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You are working in the emergency department (ED) of a community hospital when the ambulance arrives with A.N., an 1818-year-old woman who was caught in a house fire. She was sleeping when the fire started and managed to make her way out of the house through thick smoke. The emergency medical system crew initiated humidified oxygen at 15 L/min15 \mathrm{~L} / \mathrm{min} per nonrebreather mask and started a 1616-gauge IV with lactated Ringer's solution. On arrival to the ED, her vital signs are 100/66,125,34100/66, 125, 34, SaO293%\mathrm{SaO}_2 93 \%. An additional 1616-gauge IV is inserted. She appears anxious and in pain.

Eighteen hours after the injury, the NAP reports these vital signs for A.N. and states that the urine output for the past hour was 2020 mL.

 Vital Signs  Blood pressure 90/50 mmHg Heart rate 110 beats /min Respiratory rate 24 breaths /min\begin{aligned} &\text { Vital Signs }\\ &\begin{array}{ll} \text { Blood pressure } & 90 / 50 \mathrm{~mm} \mathrm{Hg} \\ \text { Heart rate } & 110 \text { beats } / \mathrm{min} \\ \text { Respiratory rate } & 24 \text { breaths } / \mathrm{min} \end{array} \end{aligned}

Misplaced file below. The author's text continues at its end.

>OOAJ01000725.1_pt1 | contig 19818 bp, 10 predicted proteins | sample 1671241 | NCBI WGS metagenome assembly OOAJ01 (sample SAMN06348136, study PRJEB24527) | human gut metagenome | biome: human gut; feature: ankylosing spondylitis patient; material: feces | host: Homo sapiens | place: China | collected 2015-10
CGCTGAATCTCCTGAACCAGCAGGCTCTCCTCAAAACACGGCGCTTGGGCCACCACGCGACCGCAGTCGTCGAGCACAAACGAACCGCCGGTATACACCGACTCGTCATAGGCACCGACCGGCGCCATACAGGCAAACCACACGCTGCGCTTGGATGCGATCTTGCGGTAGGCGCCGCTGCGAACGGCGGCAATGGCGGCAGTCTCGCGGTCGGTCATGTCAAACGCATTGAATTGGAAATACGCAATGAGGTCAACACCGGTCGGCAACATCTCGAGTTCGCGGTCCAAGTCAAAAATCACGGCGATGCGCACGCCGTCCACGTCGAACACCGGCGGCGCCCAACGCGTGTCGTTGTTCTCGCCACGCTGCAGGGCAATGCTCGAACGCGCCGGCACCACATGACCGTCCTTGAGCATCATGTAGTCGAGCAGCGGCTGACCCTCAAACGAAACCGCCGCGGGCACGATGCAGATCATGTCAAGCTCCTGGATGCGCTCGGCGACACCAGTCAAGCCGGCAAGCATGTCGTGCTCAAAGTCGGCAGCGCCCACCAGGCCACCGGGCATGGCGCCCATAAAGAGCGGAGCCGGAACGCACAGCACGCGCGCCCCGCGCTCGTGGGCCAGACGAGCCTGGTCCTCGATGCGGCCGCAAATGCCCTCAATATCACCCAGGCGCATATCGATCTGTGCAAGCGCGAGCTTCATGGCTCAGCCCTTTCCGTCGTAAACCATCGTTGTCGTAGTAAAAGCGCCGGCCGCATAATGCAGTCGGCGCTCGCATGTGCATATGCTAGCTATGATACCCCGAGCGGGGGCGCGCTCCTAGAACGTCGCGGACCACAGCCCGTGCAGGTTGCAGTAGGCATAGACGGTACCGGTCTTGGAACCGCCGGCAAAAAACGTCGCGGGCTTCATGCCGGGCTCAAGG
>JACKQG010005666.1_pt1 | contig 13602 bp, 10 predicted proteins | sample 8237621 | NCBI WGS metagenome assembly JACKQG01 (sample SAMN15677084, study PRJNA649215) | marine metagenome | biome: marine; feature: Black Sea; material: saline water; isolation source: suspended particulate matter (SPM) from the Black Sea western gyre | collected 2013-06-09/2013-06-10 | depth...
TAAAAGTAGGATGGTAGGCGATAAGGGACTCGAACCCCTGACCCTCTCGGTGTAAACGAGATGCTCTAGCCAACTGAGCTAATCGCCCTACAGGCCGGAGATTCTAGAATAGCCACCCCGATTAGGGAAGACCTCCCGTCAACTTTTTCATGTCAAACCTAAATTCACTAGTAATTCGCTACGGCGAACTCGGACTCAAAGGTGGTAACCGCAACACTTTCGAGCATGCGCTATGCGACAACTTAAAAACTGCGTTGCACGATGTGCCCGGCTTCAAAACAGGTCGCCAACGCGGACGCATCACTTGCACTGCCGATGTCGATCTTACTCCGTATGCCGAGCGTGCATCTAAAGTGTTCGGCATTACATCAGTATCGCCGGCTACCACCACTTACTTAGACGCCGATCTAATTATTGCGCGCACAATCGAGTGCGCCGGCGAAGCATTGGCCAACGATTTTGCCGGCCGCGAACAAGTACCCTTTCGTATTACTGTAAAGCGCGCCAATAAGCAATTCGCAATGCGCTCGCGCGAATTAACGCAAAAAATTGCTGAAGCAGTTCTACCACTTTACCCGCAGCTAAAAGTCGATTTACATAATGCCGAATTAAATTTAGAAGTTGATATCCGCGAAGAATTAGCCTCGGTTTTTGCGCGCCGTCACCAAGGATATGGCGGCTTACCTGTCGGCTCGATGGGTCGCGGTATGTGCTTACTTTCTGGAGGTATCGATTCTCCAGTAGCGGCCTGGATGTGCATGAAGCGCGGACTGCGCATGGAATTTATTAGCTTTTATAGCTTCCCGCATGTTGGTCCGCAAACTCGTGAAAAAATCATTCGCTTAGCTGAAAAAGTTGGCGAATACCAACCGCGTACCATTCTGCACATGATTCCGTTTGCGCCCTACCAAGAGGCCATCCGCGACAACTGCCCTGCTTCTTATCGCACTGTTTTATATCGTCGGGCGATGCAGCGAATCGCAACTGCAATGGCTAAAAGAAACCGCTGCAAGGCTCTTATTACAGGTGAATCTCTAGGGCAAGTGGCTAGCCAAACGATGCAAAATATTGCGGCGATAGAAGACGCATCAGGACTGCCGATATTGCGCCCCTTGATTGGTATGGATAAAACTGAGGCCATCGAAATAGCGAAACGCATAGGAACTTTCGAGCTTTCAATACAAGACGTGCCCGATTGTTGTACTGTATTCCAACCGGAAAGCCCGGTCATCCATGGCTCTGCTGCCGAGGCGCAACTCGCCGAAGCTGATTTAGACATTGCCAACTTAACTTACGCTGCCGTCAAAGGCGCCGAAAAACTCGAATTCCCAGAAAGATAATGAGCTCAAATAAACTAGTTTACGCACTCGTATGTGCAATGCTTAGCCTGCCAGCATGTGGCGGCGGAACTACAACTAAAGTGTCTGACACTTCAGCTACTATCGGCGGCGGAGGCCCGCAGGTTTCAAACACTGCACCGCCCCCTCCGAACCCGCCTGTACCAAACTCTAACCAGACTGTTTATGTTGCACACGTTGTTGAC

What treatment do you anticipate?

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Treatments that could be started or placed on standby include vasopressors\textbf{vasopressors} and broad-spectrum antibiotics\textbf{broad-spectrum antibiotics} should be started in addition. It is also possible to have a culture and sensitivity\textbf{culture and sensitivity} of the wound area to detect the pathogens present and what antibiotics these bacteria are sensitive to.

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